“After the first tournament, it got me hooked,” Bardsley said. “I wanted to keep doing it.”

Bradford, meanwhile, was back from overseas when Wranovics approached him. No way, some thought, that a former Husker who found success playing internationally would go around the country for 3-on-3 tournaments.

“But 3-on-3 is something that I’ve been playing since I was a kid,” said Bradford, who coaches boys basketball at Brownell Talbot High School. “I love how physical it is. I love how intense it is and I love how fast it is.”

The games are played at a frantic pace. The shot clock is set at 12 seconds, and when a basket — 1s and 2s — is made or missed, the opposing team quickly takes the ball to the top of the key. The first team to 21 points wins.

“You got to be in really good shape and you still get pretty tired,” Bardsley said.

Said Bradford, “The hardest part is having that basketball IQ firing at all cylinders in 12 seconds. In 12 seconds you got to think if you’re going to shoot, or get your teammate involved, or position yourself to score, or to rebound.”

Bardsley, Bradford, Rowe and Travis are playing a game that is growing. This year’s Summer Olympics in Tokyo will feature 3-on-3 basketball for the first time. Team USA qualified a women’s team but failed to get a men’s team in.

That isn’t derailing the sport’s momentum.

“It’s really exploding like a time bomb,” Bradford said. “We’re (the United States) just catching up. That’s why the European teams are better than the USA teams is because they’ve been doing it for so long. They have thousands and thousands of fans just gathering around watching. It was huge in France.”

Now it’s a huge part for four guys from Nebraska who get to stretch their basketball careers a bit longer.

“I’m going to keep playing as long as I can,” said Bardsley, who is working toward his master’s degree and plans to teach and coach.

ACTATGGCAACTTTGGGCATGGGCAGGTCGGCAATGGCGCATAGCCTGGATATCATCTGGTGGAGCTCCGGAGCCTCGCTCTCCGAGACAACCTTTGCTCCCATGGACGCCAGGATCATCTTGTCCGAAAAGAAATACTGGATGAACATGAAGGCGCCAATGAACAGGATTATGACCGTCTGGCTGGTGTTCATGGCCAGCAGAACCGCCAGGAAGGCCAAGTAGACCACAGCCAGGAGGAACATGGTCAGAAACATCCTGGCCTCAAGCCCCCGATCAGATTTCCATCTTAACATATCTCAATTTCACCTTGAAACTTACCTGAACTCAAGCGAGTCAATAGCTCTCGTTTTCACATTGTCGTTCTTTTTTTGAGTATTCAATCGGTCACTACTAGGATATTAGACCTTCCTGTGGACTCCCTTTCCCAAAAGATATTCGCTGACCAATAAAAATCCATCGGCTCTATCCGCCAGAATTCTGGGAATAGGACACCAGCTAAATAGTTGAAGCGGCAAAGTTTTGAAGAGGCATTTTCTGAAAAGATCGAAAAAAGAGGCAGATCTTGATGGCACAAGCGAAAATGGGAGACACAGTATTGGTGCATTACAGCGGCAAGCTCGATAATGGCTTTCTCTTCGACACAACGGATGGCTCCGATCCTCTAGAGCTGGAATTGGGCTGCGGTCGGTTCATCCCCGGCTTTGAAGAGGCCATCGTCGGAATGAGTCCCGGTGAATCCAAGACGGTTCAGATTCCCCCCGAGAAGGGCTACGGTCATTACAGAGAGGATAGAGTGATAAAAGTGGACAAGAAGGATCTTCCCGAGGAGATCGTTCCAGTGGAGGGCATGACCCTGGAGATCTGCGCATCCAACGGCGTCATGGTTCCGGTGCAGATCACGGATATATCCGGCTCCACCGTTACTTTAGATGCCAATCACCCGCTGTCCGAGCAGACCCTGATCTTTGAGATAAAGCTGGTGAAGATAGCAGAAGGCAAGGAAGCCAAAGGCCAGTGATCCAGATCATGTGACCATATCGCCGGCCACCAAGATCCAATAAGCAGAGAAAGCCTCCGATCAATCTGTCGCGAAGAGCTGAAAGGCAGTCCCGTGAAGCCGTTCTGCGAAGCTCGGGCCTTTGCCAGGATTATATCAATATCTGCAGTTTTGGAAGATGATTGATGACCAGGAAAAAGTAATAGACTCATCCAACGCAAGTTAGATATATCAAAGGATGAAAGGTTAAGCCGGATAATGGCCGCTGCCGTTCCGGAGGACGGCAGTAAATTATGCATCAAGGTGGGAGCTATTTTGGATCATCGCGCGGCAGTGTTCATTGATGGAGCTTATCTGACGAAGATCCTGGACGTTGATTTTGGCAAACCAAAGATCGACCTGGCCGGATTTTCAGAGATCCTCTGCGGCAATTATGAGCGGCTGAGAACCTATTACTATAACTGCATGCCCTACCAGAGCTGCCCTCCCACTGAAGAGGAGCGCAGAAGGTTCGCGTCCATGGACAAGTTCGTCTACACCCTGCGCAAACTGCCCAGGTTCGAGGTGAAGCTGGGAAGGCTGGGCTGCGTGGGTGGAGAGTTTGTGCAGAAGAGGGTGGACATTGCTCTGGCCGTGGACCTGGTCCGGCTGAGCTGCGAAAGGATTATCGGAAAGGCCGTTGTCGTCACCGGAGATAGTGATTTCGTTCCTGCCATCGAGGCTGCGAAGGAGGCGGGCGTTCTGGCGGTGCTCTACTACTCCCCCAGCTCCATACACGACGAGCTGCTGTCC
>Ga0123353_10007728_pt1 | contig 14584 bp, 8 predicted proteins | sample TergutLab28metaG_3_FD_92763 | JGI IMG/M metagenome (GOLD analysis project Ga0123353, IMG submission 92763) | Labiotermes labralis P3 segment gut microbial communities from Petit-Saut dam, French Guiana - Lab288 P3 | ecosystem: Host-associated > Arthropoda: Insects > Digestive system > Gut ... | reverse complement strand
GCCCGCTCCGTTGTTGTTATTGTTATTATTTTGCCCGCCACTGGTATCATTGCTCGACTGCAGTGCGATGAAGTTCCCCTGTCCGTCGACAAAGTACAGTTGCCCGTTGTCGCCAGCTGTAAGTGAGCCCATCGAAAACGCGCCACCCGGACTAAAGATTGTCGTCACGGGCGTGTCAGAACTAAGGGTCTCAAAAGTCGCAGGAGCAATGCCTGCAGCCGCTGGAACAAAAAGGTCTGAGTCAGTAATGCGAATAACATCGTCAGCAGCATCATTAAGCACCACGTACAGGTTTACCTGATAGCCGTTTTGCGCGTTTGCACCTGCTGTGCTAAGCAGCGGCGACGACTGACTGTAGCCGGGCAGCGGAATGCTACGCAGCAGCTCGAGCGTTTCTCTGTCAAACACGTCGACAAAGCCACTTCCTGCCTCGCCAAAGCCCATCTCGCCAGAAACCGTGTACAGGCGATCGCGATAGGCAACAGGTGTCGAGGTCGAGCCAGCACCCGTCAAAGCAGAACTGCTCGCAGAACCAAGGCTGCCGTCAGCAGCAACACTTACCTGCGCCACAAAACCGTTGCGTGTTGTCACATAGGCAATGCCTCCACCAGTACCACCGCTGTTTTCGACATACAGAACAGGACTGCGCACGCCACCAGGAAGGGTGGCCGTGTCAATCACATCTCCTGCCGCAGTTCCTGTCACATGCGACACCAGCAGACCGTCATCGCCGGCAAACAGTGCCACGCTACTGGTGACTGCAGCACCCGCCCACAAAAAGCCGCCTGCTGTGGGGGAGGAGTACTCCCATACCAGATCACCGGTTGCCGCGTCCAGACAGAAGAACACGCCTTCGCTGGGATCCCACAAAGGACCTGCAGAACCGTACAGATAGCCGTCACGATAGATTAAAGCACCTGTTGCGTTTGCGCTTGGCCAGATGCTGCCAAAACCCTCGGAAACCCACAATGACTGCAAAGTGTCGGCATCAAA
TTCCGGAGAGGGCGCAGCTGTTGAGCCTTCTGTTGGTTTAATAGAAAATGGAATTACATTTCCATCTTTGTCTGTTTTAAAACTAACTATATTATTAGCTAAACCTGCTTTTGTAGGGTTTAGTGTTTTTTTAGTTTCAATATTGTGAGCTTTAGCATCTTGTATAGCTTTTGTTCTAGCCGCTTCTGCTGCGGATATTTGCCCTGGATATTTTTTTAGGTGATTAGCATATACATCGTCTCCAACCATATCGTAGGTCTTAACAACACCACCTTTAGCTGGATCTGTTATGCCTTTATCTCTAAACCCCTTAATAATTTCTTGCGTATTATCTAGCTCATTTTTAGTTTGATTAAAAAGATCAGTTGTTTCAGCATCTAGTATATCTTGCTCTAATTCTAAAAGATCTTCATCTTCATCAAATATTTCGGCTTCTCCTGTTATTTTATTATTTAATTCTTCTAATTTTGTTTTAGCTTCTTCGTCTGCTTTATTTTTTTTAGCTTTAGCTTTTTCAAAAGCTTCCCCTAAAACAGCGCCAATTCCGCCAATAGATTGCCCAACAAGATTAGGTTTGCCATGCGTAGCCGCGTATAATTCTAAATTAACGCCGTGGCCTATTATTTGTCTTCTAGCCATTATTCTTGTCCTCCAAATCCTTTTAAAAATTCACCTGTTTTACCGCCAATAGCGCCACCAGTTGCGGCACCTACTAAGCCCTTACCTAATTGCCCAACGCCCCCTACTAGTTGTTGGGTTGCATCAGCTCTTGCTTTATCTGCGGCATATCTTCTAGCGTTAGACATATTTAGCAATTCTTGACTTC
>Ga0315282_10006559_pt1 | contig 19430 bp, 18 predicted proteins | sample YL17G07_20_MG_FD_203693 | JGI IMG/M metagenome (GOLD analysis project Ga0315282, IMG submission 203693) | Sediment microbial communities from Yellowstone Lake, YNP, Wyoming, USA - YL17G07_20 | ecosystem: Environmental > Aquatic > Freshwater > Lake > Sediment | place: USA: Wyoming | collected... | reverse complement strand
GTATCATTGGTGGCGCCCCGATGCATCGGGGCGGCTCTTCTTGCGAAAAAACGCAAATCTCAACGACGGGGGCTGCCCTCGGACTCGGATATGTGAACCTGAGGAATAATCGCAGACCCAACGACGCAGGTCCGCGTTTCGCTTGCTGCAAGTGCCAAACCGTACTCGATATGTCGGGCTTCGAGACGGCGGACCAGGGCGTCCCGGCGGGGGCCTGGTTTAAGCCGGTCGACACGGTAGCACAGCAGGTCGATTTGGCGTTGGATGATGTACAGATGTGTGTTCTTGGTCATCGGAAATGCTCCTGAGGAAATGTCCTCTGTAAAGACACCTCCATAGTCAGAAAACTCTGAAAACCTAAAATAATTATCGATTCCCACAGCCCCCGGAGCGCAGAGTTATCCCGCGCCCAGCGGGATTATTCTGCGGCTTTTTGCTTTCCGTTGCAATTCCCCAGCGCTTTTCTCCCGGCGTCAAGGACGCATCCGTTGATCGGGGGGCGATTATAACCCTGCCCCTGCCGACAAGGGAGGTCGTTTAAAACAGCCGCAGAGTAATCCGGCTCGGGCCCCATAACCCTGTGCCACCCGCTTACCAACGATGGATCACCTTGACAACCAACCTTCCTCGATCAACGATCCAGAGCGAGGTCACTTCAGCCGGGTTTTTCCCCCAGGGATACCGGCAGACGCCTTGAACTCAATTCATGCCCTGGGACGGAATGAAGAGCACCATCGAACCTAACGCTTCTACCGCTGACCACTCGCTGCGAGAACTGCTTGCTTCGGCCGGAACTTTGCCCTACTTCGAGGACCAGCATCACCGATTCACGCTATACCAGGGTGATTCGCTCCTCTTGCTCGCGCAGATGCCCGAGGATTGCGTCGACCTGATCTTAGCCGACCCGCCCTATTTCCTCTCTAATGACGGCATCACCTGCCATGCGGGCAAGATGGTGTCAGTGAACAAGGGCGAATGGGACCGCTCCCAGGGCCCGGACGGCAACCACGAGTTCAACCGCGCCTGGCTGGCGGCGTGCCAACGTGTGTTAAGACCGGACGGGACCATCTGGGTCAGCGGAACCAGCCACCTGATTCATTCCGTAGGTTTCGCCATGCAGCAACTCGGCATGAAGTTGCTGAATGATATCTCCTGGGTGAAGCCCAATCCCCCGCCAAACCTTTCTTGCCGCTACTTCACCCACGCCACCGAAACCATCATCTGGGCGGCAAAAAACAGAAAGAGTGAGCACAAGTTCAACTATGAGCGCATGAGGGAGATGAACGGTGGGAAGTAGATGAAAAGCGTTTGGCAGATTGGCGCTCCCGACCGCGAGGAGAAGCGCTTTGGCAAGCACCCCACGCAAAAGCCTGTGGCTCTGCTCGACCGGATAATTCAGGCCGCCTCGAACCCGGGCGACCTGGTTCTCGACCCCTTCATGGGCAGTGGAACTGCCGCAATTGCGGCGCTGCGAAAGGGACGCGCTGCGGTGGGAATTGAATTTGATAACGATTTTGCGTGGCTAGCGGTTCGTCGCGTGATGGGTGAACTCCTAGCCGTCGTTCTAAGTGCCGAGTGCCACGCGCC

Bradford, 42, doesn’t see himself slowing down anytime soon either. He promised his young daughter that he’d step away from his professional career as she began to grow up. Three-on-three basketball has extended his competitive fire.

“I said I’ll stop playing when I think someone can guard me,” Bradford said. “When I feel someone can guard me and I’m not doing what I need to do, I’ll stop. Other than that, I haven’t found a beep that can guard me yet, so I’m going to keep playing.”

3BALL Omaha is waiting for an official invitation to go on a world tour, and there is hope it can make a run at the 2024 Olympics. In the meantime, the summer will remain busy.

Bardsley said the team will compete in about 10 tournaments on the Red Bull tour over the next three months, including stops in Chicago and Raleigh, North Carolina. They’ll play in a FIBA international tournament, too.

The court is much smaller. The rosters are, too. But 3BALL Omaha is living large and remains hungry to prove that a foursome from Nebraska can compete with anyone.

“It’s been a blast,” Bardsley said. “My teammates are great, love playing with them. Winning always helps a little bit, too.”